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DrG's Medisense Feature Article

19061-Capsaicin Capsaicin, the Un-American, Natural, Pain-Relief Cream
by Ann Gerhardt, MD
June 2019
Print Version

Bottom line at the top:  Use capsaicin cream CORRECTLY to alleviate muscle, joint and mild neuropathic pain, while avoiding the side effects of oral medication.

Here’s how humans generally approach medication – Take it only as long as a discomfort requires it and expect it to cure almost immediately.  That especially applies to pain relievers, since happiness and productivity suffer along with you until the pain is gone.  Many people also believe that ‘natural’ remedies are better than prescription medications. 

Capsaicin (the ‘hot’ in chili peppers), salicylic acid (aspirin) and opium are ‘natural’ pain relievers.  Only opiates satisfy the ‘immediate’ criterion, but incur potential addictive, social and legal side effects.  Aspirin, viewed by many as too blasé for their pain, has less potency, slightly slower onset and the not-so-painless risk of kidney failure and bleeding ulcer.

The tongue and any human tissues that capsaicin touches feel burned, making it a great bear-repellant and self-defense pepper-spray.  As such, it’s counter-intuitive that capsaicin cream could be a good pain remedy.  But it is... if used correctly.

At extremely low concentrations, a 0.025% or 0.1% capsaicin cream relieves minor musculoskeletal pain from arthritis, muscle injury and sprains.  Higher doses may help various neuropathies. 

It works by first stimulating, then inactivating sensory pain nerves’ ability to perceive pain.  An internet search tells us that it depletes pain-inducing Substance P, but that is not the primary mechanism by which capsaicin works.

Here’s where capsaicin defies the human requirement for immediate benefit and the all-American maxim of ‘more is better.’  It requires repeated, low doses over a relatively long time to alleviate pain.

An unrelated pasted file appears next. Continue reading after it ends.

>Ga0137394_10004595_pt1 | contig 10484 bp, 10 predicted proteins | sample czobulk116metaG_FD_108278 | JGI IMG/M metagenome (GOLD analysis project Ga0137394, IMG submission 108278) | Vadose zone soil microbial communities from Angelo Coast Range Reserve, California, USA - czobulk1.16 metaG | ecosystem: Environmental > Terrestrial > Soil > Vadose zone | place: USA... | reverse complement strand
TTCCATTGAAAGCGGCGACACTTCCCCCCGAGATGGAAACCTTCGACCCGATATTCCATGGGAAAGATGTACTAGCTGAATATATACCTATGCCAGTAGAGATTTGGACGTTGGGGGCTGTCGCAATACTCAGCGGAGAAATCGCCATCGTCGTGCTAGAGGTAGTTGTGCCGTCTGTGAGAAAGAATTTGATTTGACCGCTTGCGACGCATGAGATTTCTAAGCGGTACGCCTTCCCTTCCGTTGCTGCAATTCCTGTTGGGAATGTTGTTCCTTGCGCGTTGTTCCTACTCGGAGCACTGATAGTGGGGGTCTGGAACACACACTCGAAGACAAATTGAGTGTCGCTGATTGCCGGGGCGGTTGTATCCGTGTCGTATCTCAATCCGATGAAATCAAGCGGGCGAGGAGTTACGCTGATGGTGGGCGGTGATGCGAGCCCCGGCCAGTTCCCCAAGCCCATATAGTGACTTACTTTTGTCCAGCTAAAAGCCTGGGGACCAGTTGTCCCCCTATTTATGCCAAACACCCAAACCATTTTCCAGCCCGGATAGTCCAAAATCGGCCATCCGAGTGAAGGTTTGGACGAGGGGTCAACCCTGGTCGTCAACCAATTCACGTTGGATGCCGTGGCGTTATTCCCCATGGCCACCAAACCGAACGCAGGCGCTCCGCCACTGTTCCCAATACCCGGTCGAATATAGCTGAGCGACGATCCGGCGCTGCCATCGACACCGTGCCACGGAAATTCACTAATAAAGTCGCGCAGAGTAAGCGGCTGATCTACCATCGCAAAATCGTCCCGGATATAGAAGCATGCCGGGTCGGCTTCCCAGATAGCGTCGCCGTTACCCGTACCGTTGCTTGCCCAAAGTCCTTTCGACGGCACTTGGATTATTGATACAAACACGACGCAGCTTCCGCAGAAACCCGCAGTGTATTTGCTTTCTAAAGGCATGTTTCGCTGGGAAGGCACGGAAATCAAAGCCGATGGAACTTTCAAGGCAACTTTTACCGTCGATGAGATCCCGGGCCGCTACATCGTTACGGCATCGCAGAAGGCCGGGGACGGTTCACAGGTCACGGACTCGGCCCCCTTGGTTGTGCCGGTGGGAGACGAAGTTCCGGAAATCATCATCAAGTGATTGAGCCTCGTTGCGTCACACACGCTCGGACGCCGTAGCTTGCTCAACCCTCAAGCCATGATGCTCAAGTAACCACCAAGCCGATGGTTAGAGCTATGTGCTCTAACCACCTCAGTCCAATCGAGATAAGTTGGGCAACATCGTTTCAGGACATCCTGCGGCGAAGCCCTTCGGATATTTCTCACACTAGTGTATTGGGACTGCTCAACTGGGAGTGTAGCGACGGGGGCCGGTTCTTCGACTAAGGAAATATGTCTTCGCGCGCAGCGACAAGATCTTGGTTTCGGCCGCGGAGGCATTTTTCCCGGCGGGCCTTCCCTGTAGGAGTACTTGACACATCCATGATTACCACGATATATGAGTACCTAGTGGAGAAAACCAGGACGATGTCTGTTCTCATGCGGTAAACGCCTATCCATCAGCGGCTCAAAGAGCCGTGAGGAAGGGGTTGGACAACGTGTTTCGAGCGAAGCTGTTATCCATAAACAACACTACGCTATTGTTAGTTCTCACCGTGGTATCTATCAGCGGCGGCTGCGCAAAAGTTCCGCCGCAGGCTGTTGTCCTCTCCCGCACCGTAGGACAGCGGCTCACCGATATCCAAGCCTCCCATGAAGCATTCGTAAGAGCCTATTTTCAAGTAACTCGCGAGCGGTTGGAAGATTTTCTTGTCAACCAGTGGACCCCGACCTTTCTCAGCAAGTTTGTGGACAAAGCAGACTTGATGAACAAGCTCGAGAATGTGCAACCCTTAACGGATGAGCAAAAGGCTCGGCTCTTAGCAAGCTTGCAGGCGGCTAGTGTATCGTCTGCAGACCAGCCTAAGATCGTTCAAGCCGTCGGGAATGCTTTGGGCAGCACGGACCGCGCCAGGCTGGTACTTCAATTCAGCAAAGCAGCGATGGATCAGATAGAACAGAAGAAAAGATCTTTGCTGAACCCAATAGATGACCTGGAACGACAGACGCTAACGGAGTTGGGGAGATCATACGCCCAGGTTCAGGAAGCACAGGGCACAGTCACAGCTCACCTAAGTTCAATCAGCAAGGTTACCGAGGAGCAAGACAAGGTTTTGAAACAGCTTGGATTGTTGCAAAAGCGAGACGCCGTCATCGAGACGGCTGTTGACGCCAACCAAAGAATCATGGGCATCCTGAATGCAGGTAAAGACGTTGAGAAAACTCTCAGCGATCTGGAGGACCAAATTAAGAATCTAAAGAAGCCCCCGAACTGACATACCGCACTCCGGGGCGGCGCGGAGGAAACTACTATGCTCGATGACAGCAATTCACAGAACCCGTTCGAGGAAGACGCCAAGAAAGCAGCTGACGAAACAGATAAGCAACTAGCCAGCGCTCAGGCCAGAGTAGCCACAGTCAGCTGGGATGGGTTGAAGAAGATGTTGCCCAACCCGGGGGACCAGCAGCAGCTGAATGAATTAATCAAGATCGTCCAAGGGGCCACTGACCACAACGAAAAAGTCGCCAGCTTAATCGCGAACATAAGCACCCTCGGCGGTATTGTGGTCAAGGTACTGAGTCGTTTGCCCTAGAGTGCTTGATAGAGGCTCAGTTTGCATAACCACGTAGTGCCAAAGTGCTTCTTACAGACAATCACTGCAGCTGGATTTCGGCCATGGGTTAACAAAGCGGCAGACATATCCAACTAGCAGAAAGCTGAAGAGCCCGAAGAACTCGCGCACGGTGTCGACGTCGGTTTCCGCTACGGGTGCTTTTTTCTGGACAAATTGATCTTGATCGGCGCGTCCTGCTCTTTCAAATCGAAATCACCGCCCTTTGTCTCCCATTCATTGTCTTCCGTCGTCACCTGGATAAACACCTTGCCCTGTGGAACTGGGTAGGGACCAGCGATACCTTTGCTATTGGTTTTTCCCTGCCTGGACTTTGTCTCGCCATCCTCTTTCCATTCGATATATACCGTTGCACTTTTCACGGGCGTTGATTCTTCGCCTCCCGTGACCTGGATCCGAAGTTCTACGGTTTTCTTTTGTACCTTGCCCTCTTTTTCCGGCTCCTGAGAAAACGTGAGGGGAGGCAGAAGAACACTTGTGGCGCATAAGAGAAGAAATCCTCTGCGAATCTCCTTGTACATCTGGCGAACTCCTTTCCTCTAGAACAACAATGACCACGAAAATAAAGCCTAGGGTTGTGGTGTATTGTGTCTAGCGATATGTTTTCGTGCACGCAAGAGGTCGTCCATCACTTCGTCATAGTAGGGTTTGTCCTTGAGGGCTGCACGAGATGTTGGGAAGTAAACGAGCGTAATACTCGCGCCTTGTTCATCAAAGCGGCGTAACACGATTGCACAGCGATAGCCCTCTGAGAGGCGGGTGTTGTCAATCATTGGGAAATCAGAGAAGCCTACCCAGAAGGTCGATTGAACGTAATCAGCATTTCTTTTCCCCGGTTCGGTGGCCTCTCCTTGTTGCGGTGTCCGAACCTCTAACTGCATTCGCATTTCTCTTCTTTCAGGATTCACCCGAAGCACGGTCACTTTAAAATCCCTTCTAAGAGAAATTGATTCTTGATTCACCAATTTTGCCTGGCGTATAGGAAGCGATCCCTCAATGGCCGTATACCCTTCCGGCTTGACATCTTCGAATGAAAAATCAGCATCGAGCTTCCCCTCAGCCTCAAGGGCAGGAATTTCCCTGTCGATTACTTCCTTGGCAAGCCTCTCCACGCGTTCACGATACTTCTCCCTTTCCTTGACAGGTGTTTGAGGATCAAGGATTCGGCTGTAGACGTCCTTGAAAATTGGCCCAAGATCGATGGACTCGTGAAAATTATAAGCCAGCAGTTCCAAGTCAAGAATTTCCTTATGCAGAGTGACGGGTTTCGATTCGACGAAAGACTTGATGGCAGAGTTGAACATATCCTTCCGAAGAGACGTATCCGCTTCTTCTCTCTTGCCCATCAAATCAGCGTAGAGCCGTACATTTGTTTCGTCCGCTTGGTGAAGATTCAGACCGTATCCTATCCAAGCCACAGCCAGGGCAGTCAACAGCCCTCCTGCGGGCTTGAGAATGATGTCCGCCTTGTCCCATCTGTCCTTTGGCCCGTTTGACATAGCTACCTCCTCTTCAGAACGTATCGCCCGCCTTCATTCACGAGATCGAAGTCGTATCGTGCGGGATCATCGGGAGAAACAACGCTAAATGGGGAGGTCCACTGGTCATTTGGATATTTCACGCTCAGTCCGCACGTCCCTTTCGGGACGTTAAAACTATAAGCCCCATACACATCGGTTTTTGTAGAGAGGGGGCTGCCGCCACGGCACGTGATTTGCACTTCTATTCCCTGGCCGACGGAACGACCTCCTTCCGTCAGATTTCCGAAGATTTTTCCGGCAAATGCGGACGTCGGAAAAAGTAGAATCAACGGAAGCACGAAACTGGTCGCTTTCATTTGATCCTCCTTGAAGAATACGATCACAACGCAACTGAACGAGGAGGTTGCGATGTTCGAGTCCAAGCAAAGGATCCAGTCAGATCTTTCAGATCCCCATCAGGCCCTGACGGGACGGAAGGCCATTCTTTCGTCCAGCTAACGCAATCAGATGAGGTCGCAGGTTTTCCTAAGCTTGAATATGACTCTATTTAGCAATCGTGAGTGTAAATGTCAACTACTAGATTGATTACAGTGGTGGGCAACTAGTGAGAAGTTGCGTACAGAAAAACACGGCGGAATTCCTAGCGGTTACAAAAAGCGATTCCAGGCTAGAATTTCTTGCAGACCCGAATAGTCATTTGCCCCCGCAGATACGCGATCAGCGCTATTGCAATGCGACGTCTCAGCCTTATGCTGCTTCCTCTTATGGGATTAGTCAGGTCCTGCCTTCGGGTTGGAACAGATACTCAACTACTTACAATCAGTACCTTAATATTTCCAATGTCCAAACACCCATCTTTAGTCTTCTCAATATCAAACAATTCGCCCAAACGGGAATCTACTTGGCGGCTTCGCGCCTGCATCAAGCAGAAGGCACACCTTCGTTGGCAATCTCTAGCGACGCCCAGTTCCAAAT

This just makes sense, when we consider people who love and don’t even register the burn of the hottest Carolina Reaper or ghost peppers.  Their lifetime of eating hot chili peppers shuts down oral pain nerves.  On the other hand, my uninitiated grandson will scream and swear he’s dying from three bites of his first moderately spicy pizza. 

Even at low concentration, too much capsaicin cream reddens and blisters skin.  This is not due to direct toxic injury, but rather the body’s inflammatory response to an injury the brain assumes we have because nerves tell it they feel pain. Once we blame the cream for painful blisters, only masochists would continue to use it.  A medication not taken doesn’t have a chance of working.

With a little patience it’s possible to achieve sustained pain relief.  Used three times daily for about two weeks should work.  After that once or twice daily application will sustain the effect. 

Be careful, though:  Use gloves so your eyes don’t burn later when you touch them.  Apply an almost invisibly thin smear over the painful area daily.  Apply only to unbroken skin. 

The cream might also help the pain of diabetic or HIV neuropathy and post-herpetic (shingles) neuralgia.  If not, relieving those pains might take a prescription patch with a specialized delivery system, which must be applied by a healthcare professional.